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Samsung expert says Apple should only get $38M for patent infringement, not $2B

money

The court battle between Apple and Samsung raged on in California today, with Samsung calling a damages expert to the stand. Judith Chevalier, a professor of economics at the Yale University School of Management, testified that if found guilty of infringement, Samsung should only have to pay Apple $38 million.

The figure, which is actually $38.4 million, is miles away from the $2.2 billion number that Apple’s damages expert called for last week. Chevalier argued that a reasonable royalty rate for Apple’s patents would’ve been $0.35 per patent, per device, and doesn’t think the company should receive damages for lost sales…... Read the rest of this post here


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For Samsung, Steve Jobs’ death was ‘the best opportunity’ to unleash anti-iPhone ad blitz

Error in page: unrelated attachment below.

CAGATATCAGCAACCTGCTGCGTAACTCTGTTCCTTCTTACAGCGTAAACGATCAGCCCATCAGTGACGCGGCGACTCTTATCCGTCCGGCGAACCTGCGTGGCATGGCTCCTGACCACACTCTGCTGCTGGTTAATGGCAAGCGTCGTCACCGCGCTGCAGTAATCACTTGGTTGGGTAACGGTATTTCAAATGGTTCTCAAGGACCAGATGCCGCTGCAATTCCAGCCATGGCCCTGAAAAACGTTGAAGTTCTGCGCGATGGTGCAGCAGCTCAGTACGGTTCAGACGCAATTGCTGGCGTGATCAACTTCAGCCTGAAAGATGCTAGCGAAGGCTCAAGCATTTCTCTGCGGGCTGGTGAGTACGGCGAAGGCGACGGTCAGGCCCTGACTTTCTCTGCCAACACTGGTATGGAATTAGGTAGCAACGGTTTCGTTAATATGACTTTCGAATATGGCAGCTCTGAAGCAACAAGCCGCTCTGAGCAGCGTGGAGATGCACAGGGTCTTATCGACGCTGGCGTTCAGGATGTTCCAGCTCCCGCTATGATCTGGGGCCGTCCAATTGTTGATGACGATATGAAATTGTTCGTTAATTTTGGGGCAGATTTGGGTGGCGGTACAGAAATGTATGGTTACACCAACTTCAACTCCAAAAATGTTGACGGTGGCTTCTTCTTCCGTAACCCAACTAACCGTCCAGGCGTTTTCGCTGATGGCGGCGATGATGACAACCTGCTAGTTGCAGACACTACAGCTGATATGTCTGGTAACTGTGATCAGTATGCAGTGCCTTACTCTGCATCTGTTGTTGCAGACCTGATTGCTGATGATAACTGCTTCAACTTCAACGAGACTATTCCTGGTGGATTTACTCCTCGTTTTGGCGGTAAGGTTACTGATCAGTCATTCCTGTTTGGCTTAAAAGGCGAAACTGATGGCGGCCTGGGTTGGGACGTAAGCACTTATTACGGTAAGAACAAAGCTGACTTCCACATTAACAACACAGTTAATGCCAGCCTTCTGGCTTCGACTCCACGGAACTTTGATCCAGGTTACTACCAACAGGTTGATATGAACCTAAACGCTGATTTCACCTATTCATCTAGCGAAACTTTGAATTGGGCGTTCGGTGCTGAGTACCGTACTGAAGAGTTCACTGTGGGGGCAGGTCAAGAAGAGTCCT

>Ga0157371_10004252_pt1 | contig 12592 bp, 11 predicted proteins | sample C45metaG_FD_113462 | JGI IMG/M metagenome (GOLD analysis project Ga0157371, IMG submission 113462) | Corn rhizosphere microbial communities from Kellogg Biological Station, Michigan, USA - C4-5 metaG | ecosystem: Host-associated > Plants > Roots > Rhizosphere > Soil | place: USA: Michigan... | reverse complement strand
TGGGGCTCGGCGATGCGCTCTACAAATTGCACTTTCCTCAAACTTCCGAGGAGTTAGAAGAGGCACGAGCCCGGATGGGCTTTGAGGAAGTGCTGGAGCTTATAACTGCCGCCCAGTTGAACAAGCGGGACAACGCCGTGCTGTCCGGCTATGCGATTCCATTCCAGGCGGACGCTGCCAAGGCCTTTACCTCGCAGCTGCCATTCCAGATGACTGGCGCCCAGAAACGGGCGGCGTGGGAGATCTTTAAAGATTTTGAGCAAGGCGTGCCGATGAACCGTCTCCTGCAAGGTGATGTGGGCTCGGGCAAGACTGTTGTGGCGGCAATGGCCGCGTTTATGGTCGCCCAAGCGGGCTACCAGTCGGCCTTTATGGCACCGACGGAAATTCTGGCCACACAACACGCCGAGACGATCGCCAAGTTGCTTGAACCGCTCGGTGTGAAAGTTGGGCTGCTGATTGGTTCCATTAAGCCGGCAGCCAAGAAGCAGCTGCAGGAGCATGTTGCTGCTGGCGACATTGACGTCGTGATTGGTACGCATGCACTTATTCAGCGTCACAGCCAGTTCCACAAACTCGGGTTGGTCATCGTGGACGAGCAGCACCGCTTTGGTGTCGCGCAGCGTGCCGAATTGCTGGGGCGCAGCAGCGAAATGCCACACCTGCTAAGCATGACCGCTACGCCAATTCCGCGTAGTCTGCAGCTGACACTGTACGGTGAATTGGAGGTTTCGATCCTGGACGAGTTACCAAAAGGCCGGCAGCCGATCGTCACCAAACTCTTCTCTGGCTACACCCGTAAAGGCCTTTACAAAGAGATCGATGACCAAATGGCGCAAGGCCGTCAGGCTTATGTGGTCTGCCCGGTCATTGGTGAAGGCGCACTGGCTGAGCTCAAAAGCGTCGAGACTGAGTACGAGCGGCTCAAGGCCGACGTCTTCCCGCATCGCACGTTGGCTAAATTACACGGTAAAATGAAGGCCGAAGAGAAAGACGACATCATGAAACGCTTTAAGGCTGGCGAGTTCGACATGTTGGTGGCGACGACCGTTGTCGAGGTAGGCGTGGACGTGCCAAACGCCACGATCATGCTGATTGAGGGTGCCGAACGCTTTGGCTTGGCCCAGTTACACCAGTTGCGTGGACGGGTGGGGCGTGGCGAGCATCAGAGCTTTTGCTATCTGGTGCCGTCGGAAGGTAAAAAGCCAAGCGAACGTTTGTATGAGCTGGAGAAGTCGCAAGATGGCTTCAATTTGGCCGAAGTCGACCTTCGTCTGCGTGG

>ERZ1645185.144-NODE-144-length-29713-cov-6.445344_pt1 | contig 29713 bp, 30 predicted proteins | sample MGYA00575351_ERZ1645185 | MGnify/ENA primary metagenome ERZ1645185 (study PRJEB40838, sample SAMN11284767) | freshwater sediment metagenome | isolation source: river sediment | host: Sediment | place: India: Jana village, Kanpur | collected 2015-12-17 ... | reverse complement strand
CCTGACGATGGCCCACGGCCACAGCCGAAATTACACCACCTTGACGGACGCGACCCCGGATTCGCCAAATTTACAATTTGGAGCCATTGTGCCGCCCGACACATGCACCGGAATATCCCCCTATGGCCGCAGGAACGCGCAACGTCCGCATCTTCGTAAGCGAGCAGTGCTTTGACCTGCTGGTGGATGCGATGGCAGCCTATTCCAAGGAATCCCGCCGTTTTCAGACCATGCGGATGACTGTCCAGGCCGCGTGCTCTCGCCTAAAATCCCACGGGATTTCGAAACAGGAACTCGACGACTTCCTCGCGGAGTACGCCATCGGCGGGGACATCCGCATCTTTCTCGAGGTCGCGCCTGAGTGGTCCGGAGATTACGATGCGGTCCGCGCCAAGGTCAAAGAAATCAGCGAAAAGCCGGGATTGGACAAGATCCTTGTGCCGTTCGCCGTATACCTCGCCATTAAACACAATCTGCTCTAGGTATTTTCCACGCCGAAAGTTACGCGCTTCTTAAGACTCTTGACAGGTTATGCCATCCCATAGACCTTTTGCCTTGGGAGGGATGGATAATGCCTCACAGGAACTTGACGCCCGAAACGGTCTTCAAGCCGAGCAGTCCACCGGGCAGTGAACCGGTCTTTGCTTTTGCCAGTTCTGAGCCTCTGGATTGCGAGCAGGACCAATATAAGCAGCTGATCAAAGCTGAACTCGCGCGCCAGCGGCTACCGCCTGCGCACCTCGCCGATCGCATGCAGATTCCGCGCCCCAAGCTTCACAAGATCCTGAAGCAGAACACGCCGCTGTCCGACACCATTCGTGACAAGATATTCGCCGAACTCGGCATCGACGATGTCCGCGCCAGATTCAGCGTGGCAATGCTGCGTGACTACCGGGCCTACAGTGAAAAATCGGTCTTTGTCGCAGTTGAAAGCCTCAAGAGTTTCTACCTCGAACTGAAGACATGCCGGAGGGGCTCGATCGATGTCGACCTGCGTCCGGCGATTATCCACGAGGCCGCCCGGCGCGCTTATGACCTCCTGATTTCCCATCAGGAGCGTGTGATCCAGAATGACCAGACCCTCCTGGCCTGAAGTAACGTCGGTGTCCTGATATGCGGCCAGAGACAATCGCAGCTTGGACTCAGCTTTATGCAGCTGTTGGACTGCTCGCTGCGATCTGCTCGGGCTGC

Samsung Next Big Thing

Apple’s second California trial against Samsung over smartphone patents has given us an unprecedented insight into Samsung’s obsession with beating Apple and Apple’s worries over losing the cool factor to Samsung due to the snarky ads that ridiculed the iPhone as an outdated and dull phone.

As you know, Samsung’s campaign headlined under the ‘The Next Big Thing’ tagline went viral in September of 2012, thanks to a particularily scathing ad that ridiculed folks who’d wait in line for an iPhone 5.

The commercials were meant to counter the iPhone 5 “tsunami,” as Samsung execs put it, and have managed to enrage Apple’s marketing boss Phil Schiller so much that he proposed in an email to CEO Tim Cook that the firm fire its longtime ad agency.

According to a highly confidential email exchange between Samsung execs, we now know that the South Korean firm saw Steve Jobs’s death as the “best opportunity to attack the iPhone” and tarnish the Apple brand…(...)
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Tech companies ask court to keep Steve Jobs’ personality out of hiring trial

courtroom gavel

Although the patent battle with Samsung is far from over in northern California, Apple’s legal team has to start preparing for another high profile trial coming up next month. The iPad-maker, along with Google and others, is being sued over no-hire agreements in Silicon Valley.